After the sonata K 333 (315c), Mozart no longer wrote sonatas until the great sonata in C minor K 457 in October 1784. In the meantime, he wrote and performed Concertos for piano - five in a row in 1783/84 (K 449, 450, 451, 453 and 456) - for his concerts by subscription in Vienna, which met with great success. It is not surprising, therefore, that the brilliant virtuosity on which the success of his concerts depended can be found in his later works. However, the C minor sonata does not stop there. It offers us a shocking manifestation of anguish, a radically new language, which allows us to situate it at the beginning of an era. It was the work that impressed the most direct contemporaries of Mozart and his successors, especially the young Beethoven. With the exception of Haydn's sonata (very different) in C minor (Hob, XVI: 20), it is arguably the first truly monumental work in the sonata repertoire. It is designed for room acoustics more spacious than living rooms. Although written in 1784, when Mozart's worldly success in Vienna was at its peak, it is deeply tragic. During that year, 1784, he gave more than twenty concerts in which he performed his own works, and, apparently, still seems to be a hall to our modern era of "concert industry," it is quite exceptional that a virtuoso, and a fortiori a virtuoso composer makes twenty appearances in a single city. Yet it was during this period that tragedy, both objective and subjective, took hold of Mozart's life to lead him to death in misery. The C minor sonata is the first in a series of tragic works written in minor tones, culminating in the unfinished Requiem of 1791.
From the first bars, with a very affirmative tone, the first movement is a sustained cry of protest which ends up being resolved into a consoling Adagio, one of the most beautiful inspirations of Mozart. The similarities of the theme in A flat major of the second episode with the adagio theme of Beethoven's Pathétique may not be a mere coincidence. But the tragedy of Mozart's sonata can not be restrained by this Adagio and resurfaces with a shocking force in the final Rondo where the cries of lamentation, protest, terror and despair are continually interrupted by silences that make them vain and sterile. Yet the classical form is not shaken by this subjective expression. Mozart's music reaches greatness through an inner order and discipline that transcends personal tragedy. In this he is equal to Beethoven. In the first movement, the first unison exhibition and its response, like the themes of the K 491 Piano Concerto and the K 475 Fantasia, reach a depth that language can not probe.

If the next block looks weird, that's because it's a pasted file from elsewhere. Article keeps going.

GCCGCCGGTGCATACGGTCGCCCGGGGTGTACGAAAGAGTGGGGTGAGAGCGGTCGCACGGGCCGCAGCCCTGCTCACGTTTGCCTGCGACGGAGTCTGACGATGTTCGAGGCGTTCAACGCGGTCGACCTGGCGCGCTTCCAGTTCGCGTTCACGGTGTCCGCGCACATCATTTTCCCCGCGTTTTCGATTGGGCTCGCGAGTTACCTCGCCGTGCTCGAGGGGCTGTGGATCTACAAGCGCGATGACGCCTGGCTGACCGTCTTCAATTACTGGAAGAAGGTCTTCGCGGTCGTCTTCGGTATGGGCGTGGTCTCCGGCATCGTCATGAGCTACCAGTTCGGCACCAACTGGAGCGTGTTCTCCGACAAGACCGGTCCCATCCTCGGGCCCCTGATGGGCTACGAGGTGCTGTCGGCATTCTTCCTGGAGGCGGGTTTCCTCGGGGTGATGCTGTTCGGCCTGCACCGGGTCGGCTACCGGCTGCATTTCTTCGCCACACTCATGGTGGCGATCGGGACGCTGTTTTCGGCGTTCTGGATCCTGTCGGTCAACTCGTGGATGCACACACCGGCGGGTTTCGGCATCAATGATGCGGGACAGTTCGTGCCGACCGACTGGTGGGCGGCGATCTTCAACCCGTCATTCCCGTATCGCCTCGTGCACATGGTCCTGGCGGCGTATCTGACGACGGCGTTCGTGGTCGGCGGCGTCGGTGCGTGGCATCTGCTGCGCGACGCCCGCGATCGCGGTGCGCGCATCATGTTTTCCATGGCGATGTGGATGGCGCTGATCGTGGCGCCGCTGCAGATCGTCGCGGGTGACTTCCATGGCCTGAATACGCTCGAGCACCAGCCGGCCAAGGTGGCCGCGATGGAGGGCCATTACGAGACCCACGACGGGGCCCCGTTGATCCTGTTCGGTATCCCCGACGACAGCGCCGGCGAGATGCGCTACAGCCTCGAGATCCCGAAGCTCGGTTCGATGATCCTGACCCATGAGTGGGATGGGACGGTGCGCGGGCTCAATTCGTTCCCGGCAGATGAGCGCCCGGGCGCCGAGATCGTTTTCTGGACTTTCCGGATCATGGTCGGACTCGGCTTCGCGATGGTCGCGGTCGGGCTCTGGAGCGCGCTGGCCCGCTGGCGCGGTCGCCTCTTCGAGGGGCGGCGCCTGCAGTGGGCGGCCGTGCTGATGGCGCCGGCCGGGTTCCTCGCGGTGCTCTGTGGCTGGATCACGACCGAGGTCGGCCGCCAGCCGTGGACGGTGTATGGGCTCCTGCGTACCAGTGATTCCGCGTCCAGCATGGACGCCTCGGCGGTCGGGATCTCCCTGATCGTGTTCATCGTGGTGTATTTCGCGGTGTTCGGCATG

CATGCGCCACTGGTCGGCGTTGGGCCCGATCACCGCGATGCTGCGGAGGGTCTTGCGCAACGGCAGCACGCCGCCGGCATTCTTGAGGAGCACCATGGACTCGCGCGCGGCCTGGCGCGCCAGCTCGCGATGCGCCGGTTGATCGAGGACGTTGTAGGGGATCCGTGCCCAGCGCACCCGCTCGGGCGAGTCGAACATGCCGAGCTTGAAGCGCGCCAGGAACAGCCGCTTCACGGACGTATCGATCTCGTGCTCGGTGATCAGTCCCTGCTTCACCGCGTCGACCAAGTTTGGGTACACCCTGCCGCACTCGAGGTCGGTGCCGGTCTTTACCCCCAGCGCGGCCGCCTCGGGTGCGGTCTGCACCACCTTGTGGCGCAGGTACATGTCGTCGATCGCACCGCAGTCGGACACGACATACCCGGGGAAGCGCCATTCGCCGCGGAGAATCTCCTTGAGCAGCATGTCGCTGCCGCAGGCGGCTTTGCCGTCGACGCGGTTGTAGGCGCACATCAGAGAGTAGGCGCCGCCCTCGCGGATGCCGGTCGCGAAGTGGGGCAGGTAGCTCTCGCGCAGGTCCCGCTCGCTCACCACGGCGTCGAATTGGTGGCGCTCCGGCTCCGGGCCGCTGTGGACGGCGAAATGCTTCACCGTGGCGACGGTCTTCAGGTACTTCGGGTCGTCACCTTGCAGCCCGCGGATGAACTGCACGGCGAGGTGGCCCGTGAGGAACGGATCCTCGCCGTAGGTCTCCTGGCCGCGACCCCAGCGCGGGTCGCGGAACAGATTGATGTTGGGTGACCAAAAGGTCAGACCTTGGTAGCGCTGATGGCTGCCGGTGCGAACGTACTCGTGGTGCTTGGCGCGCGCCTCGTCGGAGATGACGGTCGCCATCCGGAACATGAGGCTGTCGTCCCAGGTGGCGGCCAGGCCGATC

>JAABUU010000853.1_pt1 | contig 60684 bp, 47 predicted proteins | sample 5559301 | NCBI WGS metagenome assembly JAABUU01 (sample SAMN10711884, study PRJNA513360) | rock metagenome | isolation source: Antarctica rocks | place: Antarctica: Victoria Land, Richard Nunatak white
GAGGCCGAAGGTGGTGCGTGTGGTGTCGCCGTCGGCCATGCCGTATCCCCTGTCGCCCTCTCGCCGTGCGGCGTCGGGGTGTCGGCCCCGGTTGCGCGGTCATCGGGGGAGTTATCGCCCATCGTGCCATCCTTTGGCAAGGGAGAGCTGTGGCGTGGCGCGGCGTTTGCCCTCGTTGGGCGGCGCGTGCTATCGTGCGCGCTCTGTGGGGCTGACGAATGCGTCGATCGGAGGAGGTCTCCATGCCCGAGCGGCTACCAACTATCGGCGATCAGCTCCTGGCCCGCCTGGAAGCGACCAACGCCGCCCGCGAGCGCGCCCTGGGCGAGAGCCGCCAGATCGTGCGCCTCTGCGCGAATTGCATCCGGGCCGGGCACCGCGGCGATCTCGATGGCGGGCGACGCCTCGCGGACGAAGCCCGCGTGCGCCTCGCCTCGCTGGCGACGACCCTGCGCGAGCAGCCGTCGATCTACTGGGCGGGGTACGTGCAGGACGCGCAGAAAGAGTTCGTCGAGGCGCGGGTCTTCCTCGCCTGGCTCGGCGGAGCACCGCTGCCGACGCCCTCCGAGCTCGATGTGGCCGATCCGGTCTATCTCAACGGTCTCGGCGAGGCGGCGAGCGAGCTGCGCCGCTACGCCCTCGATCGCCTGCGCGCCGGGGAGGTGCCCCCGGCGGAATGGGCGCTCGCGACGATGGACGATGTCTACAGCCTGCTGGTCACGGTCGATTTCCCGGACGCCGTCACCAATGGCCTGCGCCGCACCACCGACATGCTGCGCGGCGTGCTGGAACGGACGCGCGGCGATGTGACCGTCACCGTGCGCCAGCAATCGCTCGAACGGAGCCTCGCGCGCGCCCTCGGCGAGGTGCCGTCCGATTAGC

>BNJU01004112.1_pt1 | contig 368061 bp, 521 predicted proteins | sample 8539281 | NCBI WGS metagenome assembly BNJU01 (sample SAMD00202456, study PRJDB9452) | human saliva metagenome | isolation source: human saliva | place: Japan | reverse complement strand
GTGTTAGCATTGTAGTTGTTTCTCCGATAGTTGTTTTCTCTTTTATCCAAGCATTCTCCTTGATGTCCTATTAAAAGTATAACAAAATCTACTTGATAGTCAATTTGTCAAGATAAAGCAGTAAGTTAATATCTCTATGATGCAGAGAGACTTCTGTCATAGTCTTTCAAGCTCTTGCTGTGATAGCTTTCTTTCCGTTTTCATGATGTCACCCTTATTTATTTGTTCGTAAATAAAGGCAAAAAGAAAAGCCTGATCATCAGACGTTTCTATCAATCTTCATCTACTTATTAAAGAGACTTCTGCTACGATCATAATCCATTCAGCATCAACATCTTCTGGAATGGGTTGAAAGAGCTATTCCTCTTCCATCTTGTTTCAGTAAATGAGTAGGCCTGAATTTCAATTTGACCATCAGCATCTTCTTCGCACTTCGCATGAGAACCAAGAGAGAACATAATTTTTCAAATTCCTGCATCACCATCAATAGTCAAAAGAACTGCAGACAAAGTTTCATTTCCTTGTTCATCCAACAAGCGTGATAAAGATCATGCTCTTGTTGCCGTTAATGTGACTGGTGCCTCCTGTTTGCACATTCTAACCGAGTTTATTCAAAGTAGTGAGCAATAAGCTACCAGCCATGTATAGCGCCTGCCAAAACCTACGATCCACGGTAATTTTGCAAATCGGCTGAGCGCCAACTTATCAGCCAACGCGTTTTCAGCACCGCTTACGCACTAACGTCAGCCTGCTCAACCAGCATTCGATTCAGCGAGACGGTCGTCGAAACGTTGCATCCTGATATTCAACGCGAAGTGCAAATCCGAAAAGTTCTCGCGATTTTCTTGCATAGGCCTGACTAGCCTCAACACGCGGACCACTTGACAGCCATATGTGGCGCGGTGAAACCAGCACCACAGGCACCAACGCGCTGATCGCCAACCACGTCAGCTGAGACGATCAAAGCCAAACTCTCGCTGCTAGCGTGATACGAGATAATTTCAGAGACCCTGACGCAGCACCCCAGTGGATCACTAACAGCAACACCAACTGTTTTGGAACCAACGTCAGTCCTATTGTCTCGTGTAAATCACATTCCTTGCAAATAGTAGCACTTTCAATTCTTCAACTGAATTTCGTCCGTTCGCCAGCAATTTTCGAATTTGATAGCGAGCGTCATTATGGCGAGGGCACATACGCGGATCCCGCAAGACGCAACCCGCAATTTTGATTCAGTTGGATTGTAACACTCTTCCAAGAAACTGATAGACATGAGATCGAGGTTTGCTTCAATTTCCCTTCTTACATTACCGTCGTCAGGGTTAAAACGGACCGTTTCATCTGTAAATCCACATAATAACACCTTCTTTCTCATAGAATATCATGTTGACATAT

FANTASY IN UT MINOR K 475
Although Mozart wrote the great Fantasia in C minor - where he uniquely mixes a funeral C minor with a demonic chromaticism - six months after the composition of the sonata, he confirmed the existence of a link between the two works by publishing them together. They appeared under the title: Fantasia and Sonata for the Forte-Piano, in December 1785, with a dedication to Madame Thérèse von Trattner. Mrs. von Trattner (1758-1796) was a pupil of Mozart and the wife of her rich and influential owner. It has been suggested that the serious expression of both works originated in an unhappy love story. Nothing, however, can verify this hypothesis.
This Fantasy can be considered as the most significant composition of Mozart for piano alone. Like the C minor sonata, it opens in unison - like the C minor Concerto, it is chromatic. The chromatic degrees around the fifth (F sharp, ground, flat) pose a threat of impending doom, as in the main theme of the first movement of the Concerto. The Fantasia, which is freely built, is nevertheless subject to a very tight structure. It consists of three parts, one slow, one fast and one slow again, with a return of the theme to the end. The descending chromatic pass in bars 10 to 16 supports bold harmonies in quasi-Schubertian modulations from C minor to B minor. The two slow lyric parts are in D and B flat major, that is to say the sus-tonic of C and its inverted image. It is interesting to note that, because of its intense modulations, the work is not indicative of tonality, but it appears written in C major. Paul and Eva Badura-Skoda
(Note from the Ecuador)